As jury selection churns on in the trial of Dzhokhar Tsarnaev, the defendant in the Boston Marathon bombings, a fascinating question is being danced around that says everything about the challenges Black defendants face in the criminal justice system.
Is Dzhokhar Tsarnaev white?
While the answer to that question may seem like it doesn’t concern Black people, when you dig a little deeper and consider the work done by researchers from Northwestern and Harvard, you see how the question has a profound impact on what happens to Black people when they stand in a courtroom facing a long row of white jurors—a scenario faced by Black defendants on a daily basis across the U.S.
Dzhokhar and his brother, Tamerlan, who is now dead, both hail from the Caucasus region, the area that includes the countries of Armenia and Georgia and that separates Europe and Asia. It is the region where the word “Caucasian” comes from, though historically it was part of the Iranian world until it was conquered by the Russian Empire at the beginning of the 1800’s.
Tsarnaev, an ethnic Chechen, is accused of setting off the bombs at the finish line of the 2013 Boston Marathon that killed three people and injured more than 260 people. If convicted, he faces execution.
In the leadup to Tsarnaev’s trial, researchers Nour Kteily of Northwestern University and Sarah Cotterill of Harvard attempted to find out how it would affect the 21-year-old Tsarnaev if white people did or didn’t view him as a white man. What they found was that when white people were asked whether Dzhokhar was white or not, the less white they perceived him to be, the more harshly they were willing to punish him.
It is a phenomenon that legal experts have been aware of for many years concerning Black defendants, which is why attorneys fight so hard to find Black jurors when their clients are Black—and why prosecutors fight so hard to exclude them.
Just hours after the FBI released photos of the suspects in the Boston marathon bombings, Kteily and Cotterill, along with three other colleagues, set out to ask 426 white Americans a series of questions assessing their “ideological orientations.” Their findings were published last year in the journal Personality and Social Psychology Bulletin and summarized in a piece they wrote in Friday’s New York Times.
After they were clear about where their research subjects fell on the ideological spectrum, eight days later they showed them FBI photos of Dzhokhar and Tamerlan and asked the subjects how “white” they looked.
What the study was testing was whether the white people would see the brothers as more like “us” or more like “them,” the researchers wrote in the Times.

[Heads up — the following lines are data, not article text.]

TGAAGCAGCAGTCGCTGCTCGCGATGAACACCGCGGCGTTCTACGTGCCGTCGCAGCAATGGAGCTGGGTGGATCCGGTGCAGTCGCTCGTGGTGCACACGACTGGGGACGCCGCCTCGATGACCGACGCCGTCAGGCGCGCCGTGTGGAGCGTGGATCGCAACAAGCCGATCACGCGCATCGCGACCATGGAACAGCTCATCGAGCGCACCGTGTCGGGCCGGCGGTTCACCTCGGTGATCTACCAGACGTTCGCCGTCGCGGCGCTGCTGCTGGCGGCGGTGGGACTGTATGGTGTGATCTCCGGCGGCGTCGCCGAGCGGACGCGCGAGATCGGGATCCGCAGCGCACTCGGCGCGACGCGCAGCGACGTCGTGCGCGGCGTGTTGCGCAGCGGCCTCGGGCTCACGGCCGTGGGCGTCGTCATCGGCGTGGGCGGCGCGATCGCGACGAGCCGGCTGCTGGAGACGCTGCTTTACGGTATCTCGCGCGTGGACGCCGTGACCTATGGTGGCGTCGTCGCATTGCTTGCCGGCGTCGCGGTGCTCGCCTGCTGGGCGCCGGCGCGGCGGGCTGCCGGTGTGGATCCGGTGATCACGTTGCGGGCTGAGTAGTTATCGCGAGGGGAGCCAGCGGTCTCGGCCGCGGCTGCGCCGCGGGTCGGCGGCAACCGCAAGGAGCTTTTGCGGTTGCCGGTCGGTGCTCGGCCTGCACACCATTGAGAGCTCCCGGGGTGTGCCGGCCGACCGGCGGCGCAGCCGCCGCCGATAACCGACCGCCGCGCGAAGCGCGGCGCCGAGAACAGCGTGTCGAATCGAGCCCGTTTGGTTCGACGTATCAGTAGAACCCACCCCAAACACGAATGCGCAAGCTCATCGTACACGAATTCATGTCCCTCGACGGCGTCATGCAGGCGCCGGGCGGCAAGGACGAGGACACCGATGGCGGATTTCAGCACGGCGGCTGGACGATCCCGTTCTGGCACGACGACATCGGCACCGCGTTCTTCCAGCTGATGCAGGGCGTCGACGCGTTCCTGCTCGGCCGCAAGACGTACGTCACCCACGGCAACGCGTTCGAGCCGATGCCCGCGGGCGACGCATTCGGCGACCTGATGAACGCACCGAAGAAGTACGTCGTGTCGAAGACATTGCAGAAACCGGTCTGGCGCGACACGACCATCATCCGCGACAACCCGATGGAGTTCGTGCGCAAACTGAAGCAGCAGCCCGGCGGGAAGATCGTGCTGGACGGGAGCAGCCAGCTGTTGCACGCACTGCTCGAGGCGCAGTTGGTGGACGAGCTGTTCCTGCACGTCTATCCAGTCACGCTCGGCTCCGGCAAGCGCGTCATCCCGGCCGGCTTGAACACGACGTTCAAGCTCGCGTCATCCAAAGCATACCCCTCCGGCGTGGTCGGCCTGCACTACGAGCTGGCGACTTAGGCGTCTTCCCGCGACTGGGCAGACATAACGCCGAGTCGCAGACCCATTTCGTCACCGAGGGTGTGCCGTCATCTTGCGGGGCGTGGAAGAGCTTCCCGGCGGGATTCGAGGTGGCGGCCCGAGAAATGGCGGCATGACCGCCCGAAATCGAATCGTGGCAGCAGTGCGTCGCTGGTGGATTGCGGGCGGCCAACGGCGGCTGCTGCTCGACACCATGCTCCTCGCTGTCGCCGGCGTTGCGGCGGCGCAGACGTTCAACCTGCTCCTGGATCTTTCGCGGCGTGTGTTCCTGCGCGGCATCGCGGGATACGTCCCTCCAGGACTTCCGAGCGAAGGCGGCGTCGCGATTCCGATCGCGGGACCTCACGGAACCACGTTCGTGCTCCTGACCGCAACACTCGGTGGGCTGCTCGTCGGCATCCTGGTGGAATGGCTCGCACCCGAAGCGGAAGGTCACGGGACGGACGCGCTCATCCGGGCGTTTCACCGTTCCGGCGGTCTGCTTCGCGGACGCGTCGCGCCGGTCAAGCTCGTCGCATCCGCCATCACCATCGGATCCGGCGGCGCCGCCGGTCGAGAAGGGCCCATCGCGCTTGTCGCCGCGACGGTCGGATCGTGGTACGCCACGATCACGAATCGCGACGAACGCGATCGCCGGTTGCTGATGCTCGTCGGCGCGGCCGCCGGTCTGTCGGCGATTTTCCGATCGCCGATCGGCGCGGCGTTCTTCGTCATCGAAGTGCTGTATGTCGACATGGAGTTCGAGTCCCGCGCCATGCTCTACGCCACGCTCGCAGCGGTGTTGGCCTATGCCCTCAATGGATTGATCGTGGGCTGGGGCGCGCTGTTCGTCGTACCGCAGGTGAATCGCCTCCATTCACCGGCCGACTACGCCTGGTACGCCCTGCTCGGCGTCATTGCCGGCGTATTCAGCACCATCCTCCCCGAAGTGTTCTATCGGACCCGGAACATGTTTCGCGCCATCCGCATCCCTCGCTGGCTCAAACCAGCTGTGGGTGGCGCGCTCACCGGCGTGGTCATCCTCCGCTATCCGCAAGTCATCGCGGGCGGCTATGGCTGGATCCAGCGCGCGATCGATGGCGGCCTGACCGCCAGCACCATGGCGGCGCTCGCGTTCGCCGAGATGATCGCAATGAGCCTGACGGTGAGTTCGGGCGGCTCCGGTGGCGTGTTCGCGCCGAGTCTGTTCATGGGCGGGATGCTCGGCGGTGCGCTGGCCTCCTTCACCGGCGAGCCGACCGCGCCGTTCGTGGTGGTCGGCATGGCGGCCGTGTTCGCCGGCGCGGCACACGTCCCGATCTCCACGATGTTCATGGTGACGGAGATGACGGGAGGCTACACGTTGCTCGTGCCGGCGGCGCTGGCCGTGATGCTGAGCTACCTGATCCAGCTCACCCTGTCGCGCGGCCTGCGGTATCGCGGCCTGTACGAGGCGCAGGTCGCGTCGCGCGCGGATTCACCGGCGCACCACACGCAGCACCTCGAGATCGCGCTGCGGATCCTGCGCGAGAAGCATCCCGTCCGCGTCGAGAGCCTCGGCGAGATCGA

Then the white research subjects were asked whether they endorsed statements such as “I hope the perpetrator of the Boston Marathon attacks rots in hell” and “It is O.K. for Tsarnaev not to have been read his Miranda rights before interrogation” and “We shouldn’t rush to judgment in bringing the perpetrator of the Boston Marathon attacks to justice.”
They also were asked what kind of sentence Tsarnaev should receive if found guilty. The options ranged from “a maximum of 20 years in prison with the possibility of parole” to “the death penalty.”
The researchers found white people were not quite sure whether they should label the Tsarnaev brothers as white. On a scale from zero (nonwhite) to 100 (white), the responses ranged from zero to 100, with the average around 64.
The researchers found that the participants who scored high in social dominance orientation (believing that some groups are superior to others) and high in right-wing authoritarianism (believing in the importance of following traditions and respecting authorities) were less likely to perceive the Tsarnaev brothers as looking white, steering them into “outsider” territory.
The researchers also found that the lower individuals rated Tsarnaev as looking white, the more willing they were to punish him severely.
“In a case like Mr. Tsarnaev’s, where guilt is widely presumed and where the outcome will most likely fall on one side of the line between life imprisonment and death, this finding seems especially relevant,” the researchers wrote.
The researchers are pushing for the criminal justice system to start using jury screening questionnaires to measure a potential juror’s ideological beliefs, so attorneys will know whether that juror would be more likely to put non-white defendants in the “us” or “them” categorization.
“In an increasingly multiracial world, trying racially ambiguous defendants will become only more common,” they wrote in the Times. “Just as we ask potential jurors questions like ‘Do you go to church?’ we need to ask questions like ‘Is having a decent respectable appearance still the mark of a lady?’ (one of many questions used to gauge right-wing authoritarianism) and ‘If certain groups of people ‘stayed in their place,’ would we have fewer problems?’ (social dominance orientation).”
Such questionnaires, while helping attorneys and judges in the cases of “racially ambiguous defendants,” would also go far in checking whether Black defendants are likely to have their fate determined by how the jurors see the world, rather than just considering the facts of the case.